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Gender equality creates long needed “gender neutral” pronoun

January 10, 2016

Sorry, grammar nerds. The singular ‘they’ has been declared Word of the Year.
[Don’t know how the title slug got bound with a story about Trump]

I had long thought we needed a gender neutral singular pronoun.

“Earlier, the so-called proper way to say it would have been, ‘Everyone wants his or her cat to succeed.’
But what gave this word new prominence was its usefulness as a way to refer to people who don’t want to be called ‘he’ or ‘she’.”

I would think it was just easier to say or write, as the three word “his or her” is just too “clunky”. It interrupts the flow of even my thoughts!
“They/their” seemed to be what filled the bill, as it’s simply taking the plural, which was already neutral, and moving it to the singular. I would say the spelling should have been changed for the new use. Like perhaps, the Brooklynese “dey” could have finally found some justification and official usage.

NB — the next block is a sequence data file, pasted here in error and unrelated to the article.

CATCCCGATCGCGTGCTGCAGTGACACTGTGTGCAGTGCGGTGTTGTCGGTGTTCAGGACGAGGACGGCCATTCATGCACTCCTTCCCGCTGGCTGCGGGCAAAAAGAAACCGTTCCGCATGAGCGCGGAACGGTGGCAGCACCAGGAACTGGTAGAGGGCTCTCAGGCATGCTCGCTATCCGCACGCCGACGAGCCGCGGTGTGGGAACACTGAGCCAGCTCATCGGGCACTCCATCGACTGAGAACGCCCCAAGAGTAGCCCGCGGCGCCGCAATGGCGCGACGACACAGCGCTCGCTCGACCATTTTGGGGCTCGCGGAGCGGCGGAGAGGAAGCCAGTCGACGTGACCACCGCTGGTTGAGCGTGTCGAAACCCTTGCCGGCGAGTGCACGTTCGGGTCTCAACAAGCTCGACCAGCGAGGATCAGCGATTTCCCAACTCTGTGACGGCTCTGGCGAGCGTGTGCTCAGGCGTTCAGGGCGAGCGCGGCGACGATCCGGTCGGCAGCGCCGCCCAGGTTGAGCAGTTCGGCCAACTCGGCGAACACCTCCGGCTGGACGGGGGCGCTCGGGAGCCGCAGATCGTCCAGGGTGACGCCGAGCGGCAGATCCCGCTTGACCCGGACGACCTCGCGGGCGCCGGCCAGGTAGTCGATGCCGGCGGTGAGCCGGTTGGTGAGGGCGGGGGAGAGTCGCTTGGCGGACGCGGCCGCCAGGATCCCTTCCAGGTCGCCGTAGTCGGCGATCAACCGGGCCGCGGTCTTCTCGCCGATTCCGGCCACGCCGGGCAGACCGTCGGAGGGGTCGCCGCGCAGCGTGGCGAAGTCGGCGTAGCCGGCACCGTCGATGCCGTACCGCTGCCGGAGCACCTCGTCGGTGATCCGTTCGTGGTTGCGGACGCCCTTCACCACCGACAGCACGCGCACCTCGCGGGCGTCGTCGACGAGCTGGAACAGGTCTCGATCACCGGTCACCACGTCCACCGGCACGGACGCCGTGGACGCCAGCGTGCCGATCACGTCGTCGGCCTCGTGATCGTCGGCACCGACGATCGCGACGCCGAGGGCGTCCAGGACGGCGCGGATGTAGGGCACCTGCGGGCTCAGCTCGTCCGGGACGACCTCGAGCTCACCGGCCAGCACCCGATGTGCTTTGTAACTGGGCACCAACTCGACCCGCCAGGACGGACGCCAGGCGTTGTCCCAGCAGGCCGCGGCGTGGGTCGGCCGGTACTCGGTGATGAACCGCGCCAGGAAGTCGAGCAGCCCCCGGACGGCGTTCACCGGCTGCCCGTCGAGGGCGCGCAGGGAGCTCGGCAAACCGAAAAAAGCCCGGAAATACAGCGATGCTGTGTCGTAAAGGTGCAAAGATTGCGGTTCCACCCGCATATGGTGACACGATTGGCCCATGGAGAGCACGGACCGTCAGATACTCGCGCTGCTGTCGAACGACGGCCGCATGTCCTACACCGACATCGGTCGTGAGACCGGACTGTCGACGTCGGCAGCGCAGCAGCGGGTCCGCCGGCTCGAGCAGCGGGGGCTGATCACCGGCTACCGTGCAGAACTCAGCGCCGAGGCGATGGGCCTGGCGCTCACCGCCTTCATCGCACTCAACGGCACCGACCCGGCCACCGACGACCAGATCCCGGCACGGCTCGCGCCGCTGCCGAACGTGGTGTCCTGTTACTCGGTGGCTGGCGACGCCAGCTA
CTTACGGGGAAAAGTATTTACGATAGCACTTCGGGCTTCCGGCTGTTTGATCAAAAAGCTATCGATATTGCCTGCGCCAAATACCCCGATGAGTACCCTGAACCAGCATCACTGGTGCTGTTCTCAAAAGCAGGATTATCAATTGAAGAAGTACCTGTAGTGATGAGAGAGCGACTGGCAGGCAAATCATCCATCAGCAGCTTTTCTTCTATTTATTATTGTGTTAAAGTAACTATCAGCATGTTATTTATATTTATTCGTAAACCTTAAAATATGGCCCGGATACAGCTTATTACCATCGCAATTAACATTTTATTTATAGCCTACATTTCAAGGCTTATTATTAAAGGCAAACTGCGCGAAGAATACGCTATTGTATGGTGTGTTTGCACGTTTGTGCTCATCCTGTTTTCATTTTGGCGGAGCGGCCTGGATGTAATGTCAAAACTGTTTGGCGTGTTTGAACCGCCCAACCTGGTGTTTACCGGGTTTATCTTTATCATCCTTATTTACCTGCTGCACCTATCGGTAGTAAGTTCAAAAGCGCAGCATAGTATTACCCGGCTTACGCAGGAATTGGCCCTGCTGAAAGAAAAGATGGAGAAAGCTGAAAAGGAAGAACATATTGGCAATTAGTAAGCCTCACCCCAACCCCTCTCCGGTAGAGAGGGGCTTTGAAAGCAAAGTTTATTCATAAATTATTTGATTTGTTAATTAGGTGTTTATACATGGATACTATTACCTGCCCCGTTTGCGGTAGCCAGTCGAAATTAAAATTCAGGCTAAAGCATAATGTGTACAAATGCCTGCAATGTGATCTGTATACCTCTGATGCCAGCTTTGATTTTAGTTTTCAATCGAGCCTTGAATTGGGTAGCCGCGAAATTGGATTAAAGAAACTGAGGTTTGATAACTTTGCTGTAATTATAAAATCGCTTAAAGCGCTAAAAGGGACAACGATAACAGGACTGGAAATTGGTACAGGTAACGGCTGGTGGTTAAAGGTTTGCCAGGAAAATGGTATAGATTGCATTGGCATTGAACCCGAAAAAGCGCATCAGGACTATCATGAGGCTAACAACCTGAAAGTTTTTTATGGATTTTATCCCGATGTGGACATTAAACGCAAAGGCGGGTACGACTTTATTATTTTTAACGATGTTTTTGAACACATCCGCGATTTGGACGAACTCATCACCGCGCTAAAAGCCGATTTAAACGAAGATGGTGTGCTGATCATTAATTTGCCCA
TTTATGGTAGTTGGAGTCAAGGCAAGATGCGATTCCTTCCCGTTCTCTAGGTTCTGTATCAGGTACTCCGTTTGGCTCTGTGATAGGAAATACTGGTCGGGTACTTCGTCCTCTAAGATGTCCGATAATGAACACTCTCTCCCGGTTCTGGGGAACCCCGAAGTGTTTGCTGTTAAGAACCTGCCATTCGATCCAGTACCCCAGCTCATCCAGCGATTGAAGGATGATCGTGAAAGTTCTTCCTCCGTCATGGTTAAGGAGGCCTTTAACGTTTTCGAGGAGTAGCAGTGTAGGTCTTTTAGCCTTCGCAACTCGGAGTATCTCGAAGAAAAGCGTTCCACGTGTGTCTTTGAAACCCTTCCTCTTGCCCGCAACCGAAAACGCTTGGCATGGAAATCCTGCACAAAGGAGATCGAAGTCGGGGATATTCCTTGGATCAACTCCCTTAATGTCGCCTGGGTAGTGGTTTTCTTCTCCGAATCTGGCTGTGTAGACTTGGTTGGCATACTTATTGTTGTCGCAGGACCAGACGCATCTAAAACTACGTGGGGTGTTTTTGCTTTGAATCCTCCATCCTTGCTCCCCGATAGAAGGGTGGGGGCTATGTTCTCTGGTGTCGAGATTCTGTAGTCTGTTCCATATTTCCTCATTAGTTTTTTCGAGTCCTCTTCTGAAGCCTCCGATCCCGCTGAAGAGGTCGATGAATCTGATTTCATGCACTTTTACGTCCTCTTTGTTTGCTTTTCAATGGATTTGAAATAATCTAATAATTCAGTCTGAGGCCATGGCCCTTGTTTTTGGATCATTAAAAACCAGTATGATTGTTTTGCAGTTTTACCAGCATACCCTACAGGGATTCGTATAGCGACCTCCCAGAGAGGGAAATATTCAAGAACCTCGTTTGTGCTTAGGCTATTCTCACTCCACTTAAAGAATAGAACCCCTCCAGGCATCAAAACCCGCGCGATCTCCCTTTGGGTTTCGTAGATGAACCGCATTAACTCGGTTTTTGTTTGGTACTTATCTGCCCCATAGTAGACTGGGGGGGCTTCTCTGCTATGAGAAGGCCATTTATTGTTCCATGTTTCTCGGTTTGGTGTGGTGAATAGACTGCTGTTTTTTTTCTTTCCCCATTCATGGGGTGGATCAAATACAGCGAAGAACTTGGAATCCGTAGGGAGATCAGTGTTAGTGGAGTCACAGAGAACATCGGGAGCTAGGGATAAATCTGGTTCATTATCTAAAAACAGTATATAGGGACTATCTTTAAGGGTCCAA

In passing, I also remember hearing, briefly in some English class along the way, that the “‘s” as a possessive term, is a contraction (which “‘s” always indicates, so it was like a mystery what that was for) actually of “his”. So “the man’s cat” is actually “the man, his cat”. This naturally raised the question of what about women? Why no “‘r” or something? It was said that back when the language was developing, women owned nothing, so the contraction never developed. (I later imagined, something like a part of themselves. Like I imagined a more fresh mouthed male could have interjected “what about ‘her boobs’?”, but appparentely no one thought of that).

One commenter pointed out English already had a third person singular gender neutral pronoun: ‘one’ and acknowledged that it sounds too formal.
“One”, while a legitimate third person pronoun, doesn’t quite fit, as if referring to a particular person, it sounds too “general”, like not necessarily that peraon, or perhaps a “fourth person”, even. Lke “that person wants one’s cat to succeed”. I guess technically correct, but just sounds funny, and is simply not what developed.

I think there were also other attempts, such as “hizzer” or something like that, and then, you see “s/he”.

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